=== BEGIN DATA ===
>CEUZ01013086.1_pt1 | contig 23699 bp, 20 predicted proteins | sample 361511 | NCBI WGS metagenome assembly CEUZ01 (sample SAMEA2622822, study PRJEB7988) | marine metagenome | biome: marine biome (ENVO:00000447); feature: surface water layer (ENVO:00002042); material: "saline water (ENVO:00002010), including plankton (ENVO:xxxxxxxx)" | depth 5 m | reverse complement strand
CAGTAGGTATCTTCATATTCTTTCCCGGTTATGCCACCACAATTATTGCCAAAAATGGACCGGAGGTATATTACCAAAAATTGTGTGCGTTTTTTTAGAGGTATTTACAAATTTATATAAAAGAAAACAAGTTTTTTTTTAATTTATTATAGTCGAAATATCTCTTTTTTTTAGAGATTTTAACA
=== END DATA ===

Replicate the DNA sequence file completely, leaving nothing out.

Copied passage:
>CEUZ01013086.1_pt1 | contig 23699 bp, 20 predicted proteins | sample 361511 | NCBI WGS metagenome assembly CEUZ01 (sample SAMEA2622822, study PRJEB7988) | marine metagenome | biome: marine biome (ENVO:00000447); feature: surface water layer (ENVO:00002042); material: "saline water (ENVO:00002010), including plankton (ENVO:xxxxxxxx)" | depth 5 m | reverse complement strand
CAGTAGGTATCTTCATATTCTTTCCCGGTTATGCCACCACAATTATTGCCAAAAATGGACCGGAGGTATATTACCAAAAATTGTGTGCGTTTTTTTAGAGGTATTTACAAATTTATATAAAAGAAAACAAGTTTTTTTTTAATTTATTATAGTCGAAATATCTCTTTTTTTTAGAGATTTTAACA